And that’s how I twigged onto a new way of explaining where I conduct research.

An archive, I now explain, is much like a lab: laboratory space along the lines of the Canadian Light Source Synchrotron at Saskatoon or one of the Toxicology labs or a soil science lab or….  A lab has certain physical requirements that are conducive to research: it requires physical space with heating, light, and custodial services; equipment (shelves, tables, chairs, finding aids and guides, archival quality storage boxes and containers, microfilm readers, lightboxes, cotton gloves, and pencils instead of thermal analyzers or microcalorimeters or…); it needs trained staff (archivists); and it houses raw materials (archival documents, which range from photographs to text to sound recordings, collected over time).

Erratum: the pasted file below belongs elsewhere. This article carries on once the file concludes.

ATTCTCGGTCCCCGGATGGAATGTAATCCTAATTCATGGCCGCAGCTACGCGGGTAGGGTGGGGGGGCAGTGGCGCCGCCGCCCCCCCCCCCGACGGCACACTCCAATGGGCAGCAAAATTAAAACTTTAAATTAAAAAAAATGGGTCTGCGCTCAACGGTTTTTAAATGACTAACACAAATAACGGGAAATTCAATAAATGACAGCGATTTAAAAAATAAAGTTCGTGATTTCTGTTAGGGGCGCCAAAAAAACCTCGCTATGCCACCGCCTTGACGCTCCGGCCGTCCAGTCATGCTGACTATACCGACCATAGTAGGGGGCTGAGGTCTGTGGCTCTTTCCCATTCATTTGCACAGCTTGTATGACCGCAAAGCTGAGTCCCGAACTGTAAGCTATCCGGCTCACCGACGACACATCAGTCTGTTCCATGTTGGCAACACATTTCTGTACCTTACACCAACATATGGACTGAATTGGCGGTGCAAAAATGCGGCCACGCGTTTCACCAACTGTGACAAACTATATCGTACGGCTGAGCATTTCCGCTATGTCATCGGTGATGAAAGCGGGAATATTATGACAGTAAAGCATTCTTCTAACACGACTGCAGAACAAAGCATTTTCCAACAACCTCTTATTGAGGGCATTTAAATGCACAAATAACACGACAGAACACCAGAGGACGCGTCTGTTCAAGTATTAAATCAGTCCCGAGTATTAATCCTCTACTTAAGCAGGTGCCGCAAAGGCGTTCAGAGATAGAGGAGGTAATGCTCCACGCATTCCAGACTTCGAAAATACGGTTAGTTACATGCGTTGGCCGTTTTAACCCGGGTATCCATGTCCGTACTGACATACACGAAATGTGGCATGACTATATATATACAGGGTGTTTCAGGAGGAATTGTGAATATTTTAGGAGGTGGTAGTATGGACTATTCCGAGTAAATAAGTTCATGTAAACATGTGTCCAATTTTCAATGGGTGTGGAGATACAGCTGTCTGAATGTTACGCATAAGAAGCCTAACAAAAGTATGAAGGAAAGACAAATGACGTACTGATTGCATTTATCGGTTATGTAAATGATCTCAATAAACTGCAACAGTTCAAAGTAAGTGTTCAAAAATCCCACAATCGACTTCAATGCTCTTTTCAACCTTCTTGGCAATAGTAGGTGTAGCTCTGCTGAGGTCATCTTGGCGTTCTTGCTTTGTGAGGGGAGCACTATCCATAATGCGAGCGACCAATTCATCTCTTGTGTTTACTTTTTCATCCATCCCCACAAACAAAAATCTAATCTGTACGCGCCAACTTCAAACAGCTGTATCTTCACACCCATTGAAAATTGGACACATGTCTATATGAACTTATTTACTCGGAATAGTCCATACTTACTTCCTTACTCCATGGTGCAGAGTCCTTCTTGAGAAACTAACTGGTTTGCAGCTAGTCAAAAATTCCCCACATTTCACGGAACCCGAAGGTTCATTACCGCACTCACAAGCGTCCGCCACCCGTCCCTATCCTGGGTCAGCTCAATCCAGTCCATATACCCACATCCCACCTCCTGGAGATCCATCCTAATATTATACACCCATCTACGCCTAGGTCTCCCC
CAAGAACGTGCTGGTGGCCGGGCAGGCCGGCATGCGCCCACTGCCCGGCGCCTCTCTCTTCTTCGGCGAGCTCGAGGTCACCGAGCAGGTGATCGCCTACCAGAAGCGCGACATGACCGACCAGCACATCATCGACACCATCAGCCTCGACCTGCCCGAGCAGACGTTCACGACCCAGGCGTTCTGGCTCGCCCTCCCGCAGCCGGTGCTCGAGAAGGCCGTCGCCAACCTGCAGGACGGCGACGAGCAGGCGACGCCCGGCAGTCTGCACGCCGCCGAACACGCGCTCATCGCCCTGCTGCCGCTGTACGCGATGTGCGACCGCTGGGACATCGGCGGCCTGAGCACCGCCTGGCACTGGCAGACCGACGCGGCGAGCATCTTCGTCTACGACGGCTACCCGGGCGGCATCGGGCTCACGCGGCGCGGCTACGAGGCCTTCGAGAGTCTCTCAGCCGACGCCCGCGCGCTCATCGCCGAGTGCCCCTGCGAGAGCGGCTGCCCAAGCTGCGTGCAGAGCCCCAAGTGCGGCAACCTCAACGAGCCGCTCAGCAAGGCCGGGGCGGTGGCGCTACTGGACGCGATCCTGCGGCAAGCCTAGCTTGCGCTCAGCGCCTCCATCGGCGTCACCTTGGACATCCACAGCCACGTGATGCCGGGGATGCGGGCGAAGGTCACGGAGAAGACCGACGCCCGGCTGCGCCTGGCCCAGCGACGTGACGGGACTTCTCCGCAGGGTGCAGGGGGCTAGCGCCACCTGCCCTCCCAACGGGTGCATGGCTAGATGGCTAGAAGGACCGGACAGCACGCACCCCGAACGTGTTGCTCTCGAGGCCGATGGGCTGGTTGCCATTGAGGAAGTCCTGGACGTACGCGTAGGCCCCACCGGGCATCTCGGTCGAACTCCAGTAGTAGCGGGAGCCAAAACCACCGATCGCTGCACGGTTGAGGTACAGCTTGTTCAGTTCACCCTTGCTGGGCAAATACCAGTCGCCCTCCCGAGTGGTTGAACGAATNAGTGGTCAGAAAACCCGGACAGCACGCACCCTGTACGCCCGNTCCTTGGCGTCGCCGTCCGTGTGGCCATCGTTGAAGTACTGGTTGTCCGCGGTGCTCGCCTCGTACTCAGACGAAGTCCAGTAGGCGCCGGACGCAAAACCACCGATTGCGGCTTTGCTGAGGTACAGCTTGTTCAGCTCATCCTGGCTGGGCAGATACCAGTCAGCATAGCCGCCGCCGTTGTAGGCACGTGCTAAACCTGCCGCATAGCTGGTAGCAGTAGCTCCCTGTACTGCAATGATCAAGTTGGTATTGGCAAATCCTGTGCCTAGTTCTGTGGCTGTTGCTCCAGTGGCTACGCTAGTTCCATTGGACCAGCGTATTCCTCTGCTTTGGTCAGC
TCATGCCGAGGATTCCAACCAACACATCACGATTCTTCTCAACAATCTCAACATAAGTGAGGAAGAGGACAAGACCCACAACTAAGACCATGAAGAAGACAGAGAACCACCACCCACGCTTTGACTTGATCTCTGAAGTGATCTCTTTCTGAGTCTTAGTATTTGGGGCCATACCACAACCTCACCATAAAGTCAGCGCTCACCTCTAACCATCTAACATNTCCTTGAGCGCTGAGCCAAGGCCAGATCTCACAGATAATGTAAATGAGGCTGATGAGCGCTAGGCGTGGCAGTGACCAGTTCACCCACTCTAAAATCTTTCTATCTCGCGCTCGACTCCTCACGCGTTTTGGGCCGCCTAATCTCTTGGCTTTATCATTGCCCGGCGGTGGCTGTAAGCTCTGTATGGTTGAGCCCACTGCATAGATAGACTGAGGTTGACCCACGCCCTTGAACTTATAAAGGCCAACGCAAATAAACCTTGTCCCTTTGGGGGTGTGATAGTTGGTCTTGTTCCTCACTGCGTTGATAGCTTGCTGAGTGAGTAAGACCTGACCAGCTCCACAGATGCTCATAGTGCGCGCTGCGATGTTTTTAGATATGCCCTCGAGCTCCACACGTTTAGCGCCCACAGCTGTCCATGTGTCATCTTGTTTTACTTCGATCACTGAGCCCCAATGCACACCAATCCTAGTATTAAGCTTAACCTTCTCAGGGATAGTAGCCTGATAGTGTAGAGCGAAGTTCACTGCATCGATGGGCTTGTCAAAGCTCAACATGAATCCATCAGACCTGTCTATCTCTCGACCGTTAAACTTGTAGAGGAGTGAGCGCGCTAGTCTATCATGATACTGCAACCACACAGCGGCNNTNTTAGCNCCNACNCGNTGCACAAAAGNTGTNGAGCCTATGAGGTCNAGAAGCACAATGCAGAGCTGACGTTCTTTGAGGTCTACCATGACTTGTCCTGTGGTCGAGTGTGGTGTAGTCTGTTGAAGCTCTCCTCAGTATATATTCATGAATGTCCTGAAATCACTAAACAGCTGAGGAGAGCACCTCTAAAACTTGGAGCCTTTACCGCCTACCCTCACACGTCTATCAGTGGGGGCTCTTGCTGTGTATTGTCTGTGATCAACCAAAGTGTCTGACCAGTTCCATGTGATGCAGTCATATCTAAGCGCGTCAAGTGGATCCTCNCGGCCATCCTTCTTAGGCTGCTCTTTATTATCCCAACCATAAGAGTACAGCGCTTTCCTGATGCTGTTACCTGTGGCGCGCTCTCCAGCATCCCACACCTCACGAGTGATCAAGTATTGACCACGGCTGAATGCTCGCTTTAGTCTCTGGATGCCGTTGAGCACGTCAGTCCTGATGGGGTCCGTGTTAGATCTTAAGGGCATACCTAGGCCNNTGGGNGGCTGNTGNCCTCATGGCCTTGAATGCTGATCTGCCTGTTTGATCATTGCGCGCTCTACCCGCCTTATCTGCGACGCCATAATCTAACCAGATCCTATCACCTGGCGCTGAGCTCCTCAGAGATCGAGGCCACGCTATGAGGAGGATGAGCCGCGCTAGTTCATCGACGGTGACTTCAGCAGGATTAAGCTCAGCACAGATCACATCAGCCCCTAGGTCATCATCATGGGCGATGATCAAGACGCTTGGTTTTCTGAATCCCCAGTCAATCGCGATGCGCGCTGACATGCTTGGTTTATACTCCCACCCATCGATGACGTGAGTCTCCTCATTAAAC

The questions that I, as a researcher, bring to the archive are what guide me through my research process, in the same way that another researcher might ask questions and conduct experiments using the materials/equipment found in a lab. Different researchers posing different questions use different equipment and materials. Each archive is slightly different in its materials and equipment, just like no two labs are exactly the same.

Presto pow! Lights on, understanding, and we’re back on equal footing. (There remain big questions surrounding how I do research and if it is objective, verifiable, and replicate-able, but those are larger questions that might never be solved, as they stand at the dividing line between humanities and natural science research).

Why is this important? I call on all of my fellow humanists and social science researchers who use archives to co-opt this terminology switch, and broadcast it freely. Because I believe that this terminology switch might help save our archives from folding under the collective weight of government and institutional non-support. At a time when investment in science-based laboratory and experimental research is growing (witness the Global Institute for Water Security, and the new Global Institute for Food Security at the U of S), archives funding is cut. We can stop this.